My new column at The Daily Beast is about quick calls for new gun legislation in the wake of Monday's horrific mass shooting at D.C.'s Navy Yard.
Here's a snippet:
Sen. Dianne Feinstein (D-Calif.), a longtime proponent of assault-weapons bans whose effectiveness is questionable at best, announced that the killer was armed with a "military-style assault weapon" and asked, "When will enough be enough?" She argued for restricting sales of AR-15 rifles even though the shooter was not armed with that weapon.
Joining Feinstein in specifically denouncing the AR-15 was CNN host Piers Morgan, who said on his show that the Navy Yard installation had been "infiltrated by a man with a legally purchased AR-15, who just committed the same kind of atrocity as we saw at Sandy Hook and Aurora." After learning that Aaron Alexis had in fact been unable to purchase such a weapon due to existing laws, Morgan tweeted, "Lots of confusion over exactly what guns Wash Navy Yard shooter used. But do you think it matters to the victims? #GunControlNow"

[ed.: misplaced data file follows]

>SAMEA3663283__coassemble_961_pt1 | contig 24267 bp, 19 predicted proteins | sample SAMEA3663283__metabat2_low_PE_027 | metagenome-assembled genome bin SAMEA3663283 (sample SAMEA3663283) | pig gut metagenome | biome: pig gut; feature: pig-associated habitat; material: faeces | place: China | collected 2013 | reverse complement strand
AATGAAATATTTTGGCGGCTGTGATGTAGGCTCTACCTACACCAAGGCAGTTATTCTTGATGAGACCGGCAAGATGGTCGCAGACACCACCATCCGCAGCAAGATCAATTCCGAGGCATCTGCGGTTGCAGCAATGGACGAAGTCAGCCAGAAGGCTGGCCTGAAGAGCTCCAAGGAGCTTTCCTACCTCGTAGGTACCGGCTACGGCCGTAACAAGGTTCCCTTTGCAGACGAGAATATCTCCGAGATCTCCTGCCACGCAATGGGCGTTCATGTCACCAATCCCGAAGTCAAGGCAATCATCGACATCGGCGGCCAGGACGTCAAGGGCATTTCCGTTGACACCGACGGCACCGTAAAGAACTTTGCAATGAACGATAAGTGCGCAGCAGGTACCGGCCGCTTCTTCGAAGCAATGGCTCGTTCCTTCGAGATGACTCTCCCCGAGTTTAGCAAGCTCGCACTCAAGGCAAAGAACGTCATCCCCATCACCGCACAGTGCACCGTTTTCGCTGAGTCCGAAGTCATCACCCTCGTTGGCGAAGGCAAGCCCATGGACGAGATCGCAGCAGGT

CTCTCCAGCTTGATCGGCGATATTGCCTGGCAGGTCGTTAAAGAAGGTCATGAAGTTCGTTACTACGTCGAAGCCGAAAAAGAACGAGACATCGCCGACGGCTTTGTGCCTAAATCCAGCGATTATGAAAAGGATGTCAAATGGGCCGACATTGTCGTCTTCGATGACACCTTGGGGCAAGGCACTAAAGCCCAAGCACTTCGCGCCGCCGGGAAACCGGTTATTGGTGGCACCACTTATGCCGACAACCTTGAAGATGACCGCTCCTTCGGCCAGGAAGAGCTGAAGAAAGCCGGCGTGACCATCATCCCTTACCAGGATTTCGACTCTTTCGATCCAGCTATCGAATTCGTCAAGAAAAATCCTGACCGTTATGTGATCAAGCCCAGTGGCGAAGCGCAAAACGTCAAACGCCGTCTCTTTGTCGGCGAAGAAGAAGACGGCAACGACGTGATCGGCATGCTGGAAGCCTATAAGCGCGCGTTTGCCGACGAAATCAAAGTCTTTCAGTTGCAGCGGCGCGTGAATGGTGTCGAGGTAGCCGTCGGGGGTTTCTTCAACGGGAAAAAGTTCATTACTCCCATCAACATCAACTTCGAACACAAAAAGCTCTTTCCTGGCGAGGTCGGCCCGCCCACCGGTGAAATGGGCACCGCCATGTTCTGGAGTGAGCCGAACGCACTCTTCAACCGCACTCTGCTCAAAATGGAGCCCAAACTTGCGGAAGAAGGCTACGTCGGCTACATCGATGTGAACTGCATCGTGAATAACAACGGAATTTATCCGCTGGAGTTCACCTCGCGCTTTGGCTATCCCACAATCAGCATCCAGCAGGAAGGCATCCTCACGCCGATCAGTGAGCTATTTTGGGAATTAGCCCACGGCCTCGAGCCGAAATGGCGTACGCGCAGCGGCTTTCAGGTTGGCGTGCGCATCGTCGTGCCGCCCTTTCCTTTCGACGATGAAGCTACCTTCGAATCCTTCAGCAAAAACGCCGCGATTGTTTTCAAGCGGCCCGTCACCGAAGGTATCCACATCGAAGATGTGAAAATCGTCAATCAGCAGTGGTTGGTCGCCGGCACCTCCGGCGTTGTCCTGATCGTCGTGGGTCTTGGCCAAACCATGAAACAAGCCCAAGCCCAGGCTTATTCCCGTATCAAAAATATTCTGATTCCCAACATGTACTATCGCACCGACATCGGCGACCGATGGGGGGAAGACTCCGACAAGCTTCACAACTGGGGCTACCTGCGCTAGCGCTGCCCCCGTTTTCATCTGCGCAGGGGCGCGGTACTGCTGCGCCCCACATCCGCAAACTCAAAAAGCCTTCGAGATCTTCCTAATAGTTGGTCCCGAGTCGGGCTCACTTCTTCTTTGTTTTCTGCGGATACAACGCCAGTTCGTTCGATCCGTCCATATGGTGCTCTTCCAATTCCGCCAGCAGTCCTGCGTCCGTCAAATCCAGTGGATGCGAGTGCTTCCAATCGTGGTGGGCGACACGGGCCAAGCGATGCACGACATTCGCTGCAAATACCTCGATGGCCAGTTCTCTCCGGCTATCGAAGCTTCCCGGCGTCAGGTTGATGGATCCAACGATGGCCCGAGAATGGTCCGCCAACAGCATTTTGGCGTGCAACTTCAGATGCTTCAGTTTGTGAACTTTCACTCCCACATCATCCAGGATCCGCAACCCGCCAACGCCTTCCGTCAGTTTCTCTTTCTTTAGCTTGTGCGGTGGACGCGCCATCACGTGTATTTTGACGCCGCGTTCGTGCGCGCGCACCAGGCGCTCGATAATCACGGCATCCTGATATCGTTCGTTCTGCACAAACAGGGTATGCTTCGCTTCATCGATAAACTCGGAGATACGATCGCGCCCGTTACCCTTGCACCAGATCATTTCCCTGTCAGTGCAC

Feinstein's and Morgan's imprecise reactions suggest exactly why legislation shouldn't be crafted, much less passed, in the heat of a crisis. Whether it's truly awful drug laws pushed in the wake of high-profile celebrity deaths, national-security measures rushed unread through Congress after the 9/11 attacks, or transformative bailouts to the banking and auto industries essentially cobbled together over a long weekend, laws should be the product of serious and dispassionate deliberation. We feel with our hearts, yes, but we should govern with our minds.